• Once you have done that, date and sign your declaration on section 7, add a photo if required and then check section G in the notes to see where you need to send your driving licence form to. This section also tells you any fees that need to be paid.
  • Once you have the appropriate payment and address, double check your form, make sure you have completed any additional questionnaires if required and then pop them all in an envelope to the DVLA.

Your driving licence should arrive within 3-4 weeks. If you would like assistance with any of the diabetes related questionnaires, watch our other driving with diabetes videos to see how to complete them.

Download our FREE guide on how to complete the Driving Licence Form (D1).
Email address:

For all If any of the following factors apply, you must inform the DVLA (denoted by * in the Figure 1):

  • If you have suffered more than one episode of severe hypoglycemia within the last 12 months (driving cars or motorcycles only)
  • If you have suffered any episode of severe hypoglycaemia within the last 12 months (buses, coaches or lorries)
  • If you experience severe hypoglycemia whilst driving
  • If you lose awareness of hypoglycemia
  • If you have visual impairment in both your eyes or in one eye if it is your only fully functioning eye
  • If you need to have laser treatment in both your eyes or in one eye if it is the only fully functioning eye
  • If you have poor blood circulation or loss of sensation (such as caused by neuropathy) that means you need to drive only particular types of vehicles, such as those with automatic gearboxes or with hand operated accelerators or brakes
  • If you develop a complication of diabetes or any other medical condition that affects your ability to drive safely
Figure 1: Do I need to inform the DVLA
Therapy type Car or motorcycle Bus, coach or lorry
Diet only No* No*
Sulphonylureas or glinides No* Yes
Other diabetes tablets or incretin mimetics No* Yes
Insulin Yes Yes

Car and motorcycle drivers on insulin

If you treat your diabetes with insulin, you must by law inform the DVLA. You will need to obtain or download a form called ‘DIAB1’ which will ask for more information about your diabetes. This will include asking about the name and address of your General Practitioner or consultant.

They will also ask for your permission to approach these people directly, if necessary, to obtain information on your fitness to drive. This does not mean, however, that you will be refused a licence.

Watch the video below to see how to complete the DIAB1 form.

Transcript

Applying for a driving licence can be confusing at the best of times. And when you have diabetes, it can be slightly trickier. Essentially, you need to tell the DVLA about your diabetes depending on how it’s treated and the licence you want or are applying for.

If you don’t tell the DVLA about your diabetes or any other medical conditions that affect your driving when you should, you can be fined up to £1,000 and could even be prosecuted if you are involved in an accident as a result.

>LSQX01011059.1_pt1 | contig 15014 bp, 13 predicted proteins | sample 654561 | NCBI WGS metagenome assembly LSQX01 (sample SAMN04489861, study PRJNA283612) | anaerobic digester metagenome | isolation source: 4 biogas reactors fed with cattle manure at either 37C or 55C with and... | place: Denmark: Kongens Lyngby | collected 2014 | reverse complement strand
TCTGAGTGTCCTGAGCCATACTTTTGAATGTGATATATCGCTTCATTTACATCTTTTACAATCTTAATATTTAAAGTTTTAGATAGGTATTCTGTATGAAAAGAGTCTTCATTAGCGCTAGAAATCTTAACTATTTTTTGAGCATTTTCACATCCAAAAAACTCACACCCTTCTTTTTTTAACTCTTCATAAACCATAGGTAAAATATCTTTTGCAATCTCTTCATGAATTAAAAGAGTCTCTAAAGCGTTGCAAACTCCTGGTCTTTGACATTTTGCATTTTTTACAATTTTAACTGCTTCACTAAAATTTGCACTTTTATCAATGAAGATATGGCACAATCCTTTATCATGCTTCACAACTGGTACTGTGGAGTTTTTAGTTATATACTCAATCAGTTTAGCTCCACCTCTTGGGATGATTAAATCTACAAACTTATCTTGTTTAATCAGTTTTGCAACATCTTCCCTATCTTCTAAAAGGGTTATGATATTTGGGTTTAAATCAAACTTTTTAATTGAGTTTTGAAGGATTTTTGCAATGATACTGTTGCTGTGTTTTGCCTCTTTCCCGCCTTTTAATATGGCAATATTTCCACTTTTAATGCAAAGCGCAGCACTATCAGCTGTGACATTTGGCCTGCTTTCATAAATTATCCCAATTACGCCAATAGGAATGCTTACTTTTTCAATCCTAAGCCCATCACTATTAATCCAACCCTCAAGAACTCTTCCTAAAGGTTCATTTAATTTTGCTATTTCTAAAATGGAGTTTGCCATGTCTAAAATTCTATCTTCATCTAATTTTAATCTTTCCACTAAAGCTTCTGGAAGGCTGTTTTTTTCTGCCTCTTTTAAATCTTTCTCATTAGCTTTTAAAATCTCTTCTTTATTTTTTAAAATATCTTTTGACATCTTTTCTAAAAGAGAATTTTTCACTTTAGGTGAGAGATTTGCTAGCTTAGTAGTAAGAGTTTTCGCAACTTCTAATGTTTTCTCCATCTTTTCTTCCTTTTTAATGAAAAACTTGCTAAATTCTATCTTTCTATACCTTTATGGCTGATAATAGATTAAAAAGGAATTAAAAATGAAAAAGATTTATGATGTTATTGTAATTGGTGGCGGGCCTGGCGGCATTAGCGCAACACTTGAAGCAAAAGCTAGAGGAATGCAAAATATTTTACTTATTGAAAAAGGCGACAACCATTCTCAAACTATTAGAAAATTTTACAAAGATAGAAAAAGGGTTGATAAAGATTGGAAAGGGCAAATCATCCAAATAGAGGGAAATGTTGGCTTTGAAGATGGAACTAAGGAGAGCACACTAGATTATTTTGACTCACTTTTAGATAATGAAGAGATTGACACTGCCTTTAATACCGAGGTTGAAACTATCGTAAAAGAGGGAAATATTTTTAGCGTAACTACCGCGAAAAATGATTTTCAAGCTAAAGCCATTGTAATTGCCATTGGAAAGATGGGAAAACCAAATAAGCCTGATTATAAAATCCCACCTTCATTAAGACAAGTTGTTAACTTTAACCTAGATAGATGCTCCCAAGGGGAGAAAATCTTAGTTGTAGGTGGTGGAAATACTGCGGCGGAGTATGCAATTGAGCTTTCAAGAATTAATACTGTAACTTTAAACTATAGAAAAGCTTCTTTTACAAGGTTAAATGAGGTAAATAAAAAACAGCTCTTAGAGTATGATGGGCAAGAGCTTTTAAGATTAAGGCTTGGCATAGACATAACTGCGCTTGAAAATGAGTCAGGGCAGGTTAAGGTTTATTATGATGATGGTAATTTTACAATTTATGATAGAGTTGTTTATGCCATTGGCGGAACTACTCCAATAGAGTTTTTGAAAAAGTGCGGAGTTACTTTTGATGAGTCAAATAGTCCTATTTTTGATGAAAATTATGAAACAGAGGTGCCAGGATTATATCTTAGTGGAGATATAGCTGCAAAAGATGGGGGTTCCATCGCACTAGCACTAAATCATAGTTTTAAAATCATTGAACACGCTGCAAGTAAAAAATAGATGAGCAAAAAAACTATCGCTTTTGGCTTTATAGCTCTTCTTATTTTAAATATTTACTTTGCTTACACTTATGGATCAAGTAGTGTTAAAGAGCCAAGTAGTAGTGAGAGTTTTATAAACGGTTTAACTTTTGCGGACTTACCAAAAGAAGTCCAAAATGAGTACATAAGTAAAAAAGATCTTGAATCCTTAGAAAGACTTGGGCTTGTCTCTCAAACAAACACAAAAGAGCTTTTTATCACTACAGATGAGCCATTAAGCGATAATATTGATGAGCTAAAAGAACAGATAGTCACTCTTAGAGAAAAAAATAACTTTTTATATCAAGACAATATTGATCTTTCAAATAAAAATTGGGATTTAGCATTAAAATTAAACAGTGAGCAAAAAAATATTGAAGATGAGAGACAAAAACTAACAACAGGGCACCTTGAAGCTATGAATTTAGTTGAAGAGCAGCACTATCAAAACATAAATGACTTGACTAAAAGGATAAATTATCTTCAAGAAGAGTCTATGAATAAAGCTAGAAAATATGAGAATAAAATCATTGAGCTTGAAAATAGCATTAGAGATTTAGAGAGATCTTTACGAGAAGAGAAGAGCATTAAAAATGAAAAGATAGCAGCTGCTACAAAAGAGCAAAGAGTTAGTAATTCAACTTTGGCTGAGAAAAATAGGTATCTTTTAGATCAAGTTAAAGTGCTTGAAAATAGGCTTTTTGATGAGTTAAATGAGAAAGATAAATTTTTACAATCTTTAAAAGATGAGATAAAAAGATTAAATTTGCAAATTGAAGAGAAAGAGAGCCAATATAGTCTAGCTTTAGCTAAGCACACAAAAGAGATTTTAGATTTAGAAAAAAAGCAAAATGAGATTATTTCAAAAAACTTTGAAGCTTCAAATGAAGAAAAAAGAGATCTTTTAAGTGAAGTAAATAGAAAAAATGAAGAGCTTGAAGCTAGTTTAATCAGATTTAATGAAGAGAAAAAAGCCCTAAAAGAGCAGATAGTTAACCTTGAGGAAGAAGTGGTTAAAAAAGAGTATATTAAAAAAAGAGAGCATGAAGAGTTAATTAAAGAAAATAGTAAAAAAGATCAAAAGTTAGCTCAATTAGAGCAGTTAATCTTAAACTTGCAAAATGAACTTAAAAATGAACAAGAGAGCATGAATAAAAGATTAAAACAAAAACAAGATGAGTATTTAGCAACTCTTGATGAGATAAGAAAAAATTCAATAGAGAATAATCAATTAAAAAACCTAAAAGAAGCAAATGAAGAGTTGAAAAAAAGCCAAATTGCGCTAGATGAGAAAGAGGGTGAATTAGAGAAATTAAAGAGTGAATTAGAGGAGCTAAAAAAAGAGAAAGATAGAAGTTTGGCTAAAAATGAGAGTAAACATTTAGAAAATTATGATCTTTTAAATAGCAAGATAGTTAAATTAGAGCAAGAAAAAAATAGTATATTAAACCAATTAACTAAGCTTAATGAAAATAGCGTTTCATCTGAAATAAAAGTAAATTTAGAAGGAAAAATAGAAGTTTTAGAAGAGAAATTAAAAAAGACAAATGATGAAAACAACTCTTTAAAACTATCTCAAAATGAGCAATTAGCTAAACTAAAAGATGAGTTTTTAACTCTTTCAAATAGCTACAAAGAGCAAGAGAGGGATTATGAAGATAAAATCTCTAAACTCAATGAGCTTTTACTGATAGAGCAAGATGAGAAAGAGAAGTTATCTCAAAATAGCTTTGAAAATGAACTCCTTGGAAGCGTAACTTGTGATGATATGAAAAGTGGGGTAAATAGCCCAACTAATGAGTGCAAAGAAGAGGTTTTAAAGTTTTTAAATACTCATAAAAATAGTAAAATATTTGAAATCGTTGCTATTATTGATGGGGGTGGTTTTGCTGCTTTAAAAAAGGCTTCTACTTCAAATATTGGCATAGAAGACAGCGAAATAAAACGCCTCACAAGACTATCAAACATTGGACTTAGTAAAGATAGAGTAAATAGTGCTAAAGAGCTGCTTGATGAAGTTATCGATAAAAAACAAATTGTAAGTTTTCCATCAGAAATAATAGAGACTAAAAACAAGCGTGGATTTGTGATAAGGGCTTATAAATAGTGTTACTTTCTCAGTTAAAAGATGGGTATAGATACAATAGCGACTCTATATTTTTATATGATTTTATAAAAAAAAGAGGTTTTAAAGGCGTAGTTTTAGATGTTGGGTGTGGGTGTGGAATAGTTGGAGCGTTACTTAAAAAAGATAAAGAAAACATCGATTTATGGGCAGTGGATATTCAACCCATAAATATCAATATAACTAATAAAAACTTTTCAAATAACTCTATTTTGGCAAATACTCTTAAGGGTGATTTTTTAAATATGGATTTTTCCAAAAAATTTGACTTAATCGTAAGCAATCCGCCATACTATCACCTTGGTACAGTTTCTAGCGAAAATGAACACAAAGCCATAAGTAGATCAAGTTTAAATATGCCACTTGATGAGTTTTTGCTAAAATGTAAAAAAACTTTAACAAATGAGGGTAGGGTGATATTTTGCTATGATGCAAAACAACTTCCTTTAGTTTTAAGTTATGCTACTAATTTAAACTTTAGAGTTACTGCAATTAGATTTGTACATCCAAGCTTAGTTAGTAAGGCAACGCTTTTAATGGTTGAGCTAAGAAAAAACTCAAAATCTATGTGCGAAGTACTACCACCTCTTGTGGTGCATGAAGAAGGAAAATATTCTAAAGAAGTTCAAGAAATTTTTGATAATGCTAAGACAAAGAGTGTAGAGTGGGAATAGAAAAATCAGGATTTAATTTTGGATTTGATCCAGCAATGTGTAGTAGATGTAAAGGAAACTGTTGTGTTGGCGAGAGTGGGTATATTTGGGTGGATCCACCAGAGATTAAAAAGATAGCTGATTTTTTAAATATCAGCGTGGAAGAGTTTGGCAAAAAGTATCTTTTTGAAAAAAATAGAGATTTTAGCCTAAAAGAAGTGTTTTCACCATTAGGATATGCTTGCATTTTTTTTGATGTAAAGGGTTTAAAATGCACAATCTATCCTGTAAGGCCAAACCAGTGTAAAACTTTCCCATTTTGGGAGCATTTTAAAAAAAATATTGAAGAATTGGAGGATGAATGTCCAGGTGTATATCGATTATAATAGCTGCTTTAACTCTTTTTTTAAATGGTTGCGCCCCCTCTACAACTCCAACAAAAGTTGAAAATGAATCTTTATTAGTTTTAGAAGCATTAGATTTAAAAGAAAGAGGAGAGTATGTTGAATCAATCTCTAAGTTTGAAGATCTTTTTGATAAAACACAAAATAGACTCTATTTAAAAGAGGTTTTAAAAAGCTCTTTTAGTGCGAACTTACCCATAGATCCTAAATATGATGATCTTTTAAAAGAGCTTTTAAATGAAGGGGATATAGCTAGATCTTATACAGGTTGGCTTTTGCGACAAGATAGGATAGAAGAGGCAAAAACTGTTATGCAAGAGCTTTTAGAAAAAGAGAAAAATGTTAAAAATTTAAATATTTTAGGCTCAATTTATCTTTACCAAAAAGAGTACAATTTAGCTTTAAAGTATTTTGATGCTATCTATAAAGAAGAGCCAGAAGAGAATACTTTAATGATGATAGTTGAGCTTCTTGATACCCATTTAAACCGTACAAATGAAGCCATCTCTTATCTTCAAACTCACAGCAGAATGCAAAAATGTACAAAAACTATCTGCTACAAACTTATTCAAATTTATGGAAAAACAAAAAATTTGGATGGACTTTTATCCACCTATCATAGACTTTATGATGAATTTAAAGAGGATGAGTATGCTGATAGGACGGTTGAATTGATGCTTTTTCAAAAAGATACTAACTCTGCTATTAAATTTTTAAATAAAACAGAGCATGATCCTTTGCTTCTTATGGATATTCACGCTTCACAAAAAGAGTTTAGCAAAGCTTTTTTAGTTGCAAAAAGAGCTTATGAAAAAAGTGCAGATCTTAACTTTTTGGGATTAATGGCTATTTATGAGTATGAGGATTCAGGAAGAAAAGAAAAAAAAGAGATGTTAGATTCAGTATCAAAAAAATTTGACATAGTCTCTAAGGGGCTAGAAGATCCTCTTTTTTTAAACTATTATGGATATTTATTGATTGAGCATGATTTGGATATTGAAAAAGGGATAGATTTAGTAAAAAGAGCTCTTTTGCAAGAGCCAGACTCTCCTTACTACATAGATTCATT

This video is a guide on how to complete Form D1: Application for a Driving Licence. All additional forms or questionnaires that you may need to complete are detailed in further video guides that you can see at the end of this video.

If you are applying for a car or motorcycle licence, you only need to tell the DVLA about your diabetes if your diabetes is treated with insulin. You need to complete a DIAB1 form and send it to the DVLA.

If you are applying for a car or motorcycle licence, you do not need to tell the DVLA about your diabetes if:

  • Your diabetes is treated with Sulphonylureas and/or Glinide tablets
  • Your diabetes is treated by any other tablets or non-insulin injections
  • Your diabetes is treated by diet

If you are applying for a bus, coach or lorry licence, you need to tell the DVLA about your diabetes if your diabetes is treated with insulin. You will need to complete a VDIAB1I form and send it to the DVLA. You also need to tell the DVLA about your diabetes when:

  • Your diabetes is treated with Sulphonylureas and/or Glinide tablets by also completing form VDIAB1SG and sending it to DVLA OR
  • Your diabetes is treated by any other tablets or non-insulin injections by also completing form VDIAB1GEN and sending it to DVLA.

If you are applying for a bus, coach or lorry licence, the only instance in which you do not need to tell the DVLA about your diabetes is if your diabetes is treated by diet only.

You can find all of the additional forms you may require on the Government’s website for diabetes and driving. Visit gov.uk/diabetes-driving to read more and download any additional forms.

The form you need to complete if you are applying for a new driving licence or just updating your existing licence is called the ‘Application for a driving licence’ form or D1.